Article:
Women in Afghanistan are forced to serve time in tribal elder's homes where they are effectively treated as their property
After 15 years of war against the Taliban in Afghanistan, many women are still deprived of their fundamental rights, particularly in remote provinces.
— Ahmet Yar (@Pashtunist) September 27, 2016
No female prisons
In Paktika, one of the country’s poorest and most remote provinces, there are no prisons for women.
An 18-year-old woman speaking under the alias ‘Fawzia’ said she was, “treated like an animal and kept like a slave.”
She was sentenced to 18 months for adultery, and must serve her sentence in a tribal leader’s private home. She was able to speak to reporters while on leave to visit a hospital.
It is believed that thousands of other women may be suffering the same fate but without even having stood trial.
Fawzia told Reuters news agency: “God forbid that any woman be kept in an elder’s home like me and have to tolerate this harsh treatment, because there is no one here to take care of you and pay attention to your demands. I urge the government and women affairs’ department to build a prison for women here so they can serve their time in prison, not in elders’ houses.”
Forced to be unpaid servants
Cut off from their families, women are left at the mercy of the men in whose custody they are placed. They are forced to work as unpaid servants. In Paktika, the Pashtun ethnic group’s tribal rules take precedence over any other form of law.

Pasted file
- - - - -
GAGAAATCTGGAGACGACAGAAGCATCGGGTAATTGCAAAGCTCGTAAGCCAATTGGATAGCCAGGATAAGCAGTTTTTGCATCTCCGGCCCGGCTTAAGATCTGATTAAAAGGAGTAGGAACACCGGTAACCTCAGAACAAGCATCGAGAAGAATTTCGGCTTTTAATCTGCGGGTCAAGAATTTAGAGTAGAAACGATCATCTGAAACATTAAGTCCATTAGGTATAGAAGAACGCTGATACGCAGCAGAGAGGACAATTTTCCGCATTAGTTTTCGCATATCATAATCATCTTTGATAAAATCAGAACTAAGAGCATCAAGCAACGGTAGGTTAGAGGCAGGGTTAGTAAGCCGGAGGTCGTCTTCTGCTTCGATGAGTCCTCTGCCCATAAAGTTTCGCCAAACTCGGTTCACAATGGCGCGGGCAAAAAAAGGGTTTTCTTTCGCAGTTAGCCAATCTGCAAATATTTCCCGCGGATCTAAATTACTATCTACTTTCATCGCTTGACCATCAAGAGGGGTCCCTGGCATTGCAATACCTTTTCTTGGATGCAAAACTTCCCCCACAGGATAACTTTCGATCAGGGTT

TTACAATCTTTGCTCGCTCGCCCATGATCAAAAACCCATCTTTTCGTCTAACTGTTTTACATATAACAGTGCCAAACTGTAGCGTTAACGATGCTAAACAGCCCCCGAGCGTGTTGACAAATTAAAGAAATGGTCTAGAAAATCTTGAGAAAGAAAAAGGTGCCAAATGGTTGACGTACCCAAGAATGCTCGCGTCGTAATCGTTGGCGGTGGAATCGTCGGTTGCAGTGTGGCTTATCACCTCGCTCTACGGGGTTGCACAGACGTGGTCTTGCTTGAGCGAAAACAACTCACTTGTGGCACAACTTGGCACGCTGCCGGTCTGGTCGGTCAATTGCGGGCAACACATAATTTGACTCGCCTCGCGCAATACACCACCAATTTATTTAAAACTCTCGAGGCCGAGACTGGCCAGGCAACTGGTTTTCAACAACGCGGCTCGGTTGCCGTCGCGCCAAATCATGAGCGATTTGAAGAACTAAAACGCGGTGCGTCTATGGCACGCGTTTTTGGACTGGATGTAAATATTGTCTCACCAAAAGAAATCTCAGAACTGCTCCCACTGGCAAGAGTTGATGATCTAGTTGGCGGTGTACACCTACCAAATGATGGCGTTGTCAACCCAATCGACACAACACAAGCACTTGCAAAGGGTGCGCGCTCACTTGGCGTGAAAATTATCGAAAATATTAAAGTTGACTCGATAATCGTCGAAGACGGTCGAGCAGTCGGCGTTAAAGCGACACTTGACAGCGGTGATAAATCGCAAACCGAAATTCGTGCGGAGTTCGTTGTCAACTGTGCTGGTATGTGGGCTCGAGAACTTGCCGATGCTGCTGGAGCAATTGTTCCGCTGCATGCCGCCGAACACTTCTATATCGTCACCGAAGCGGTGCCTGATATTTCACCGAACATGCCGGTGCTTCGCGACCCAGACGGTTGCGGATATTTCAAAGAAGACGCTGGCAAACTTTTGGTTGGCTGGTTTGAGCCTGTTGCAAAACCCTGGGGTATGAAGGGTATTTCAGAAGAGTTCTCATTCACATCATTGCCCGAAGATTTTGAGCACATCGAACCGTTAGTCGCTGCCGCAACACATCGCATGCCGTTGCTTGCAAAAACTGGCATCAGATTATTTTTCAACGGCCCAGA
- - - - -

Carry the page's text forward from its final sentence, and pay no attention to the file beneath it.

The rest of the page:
Khalil Zadran, is a tribal elder who keeps convicted women in his house. He said he does not mistreat female prisoners and even met his current wife while she was serving time in his home. He said: “When any woman or girl commits an act that is considered a crime, the governor or police commander calls me and says ‘we don’t have any prisons for women here, so if possible, keep her at your place’. Then I provide a safe location for the women and keep them until their time is served.”
The government’s shortcomings
The government has largely failed to enforce its “Elimination of Violence Against Women” law or to curb prosecutions for ‘moral crimes’ which account for around 50% of charges against women, and often lead to prison for those fleeing domestic violence and forced marriages.
Bibi Hawa, Head of Women’s Affairs in Paktika explained: “The situation is settled in a way in which it is, once again, women who are losing. The main challenge for women in Paktika is not having a prison and a safe house upon their release”.
All women imprisoned in this way do not suffer abuse, but the potential for it is clearly very high.
What has changed?
Fawzia’s case shows how hard-earned rights won since the Taliban was toppled in 2001 have barely reached many remote regions.
Last week an EU aid conference pledged €15 billion to fund Afghanistan until 2020.
But regions like Paktika, show few visible benefits from the billions of euros already donated over the past 15 years.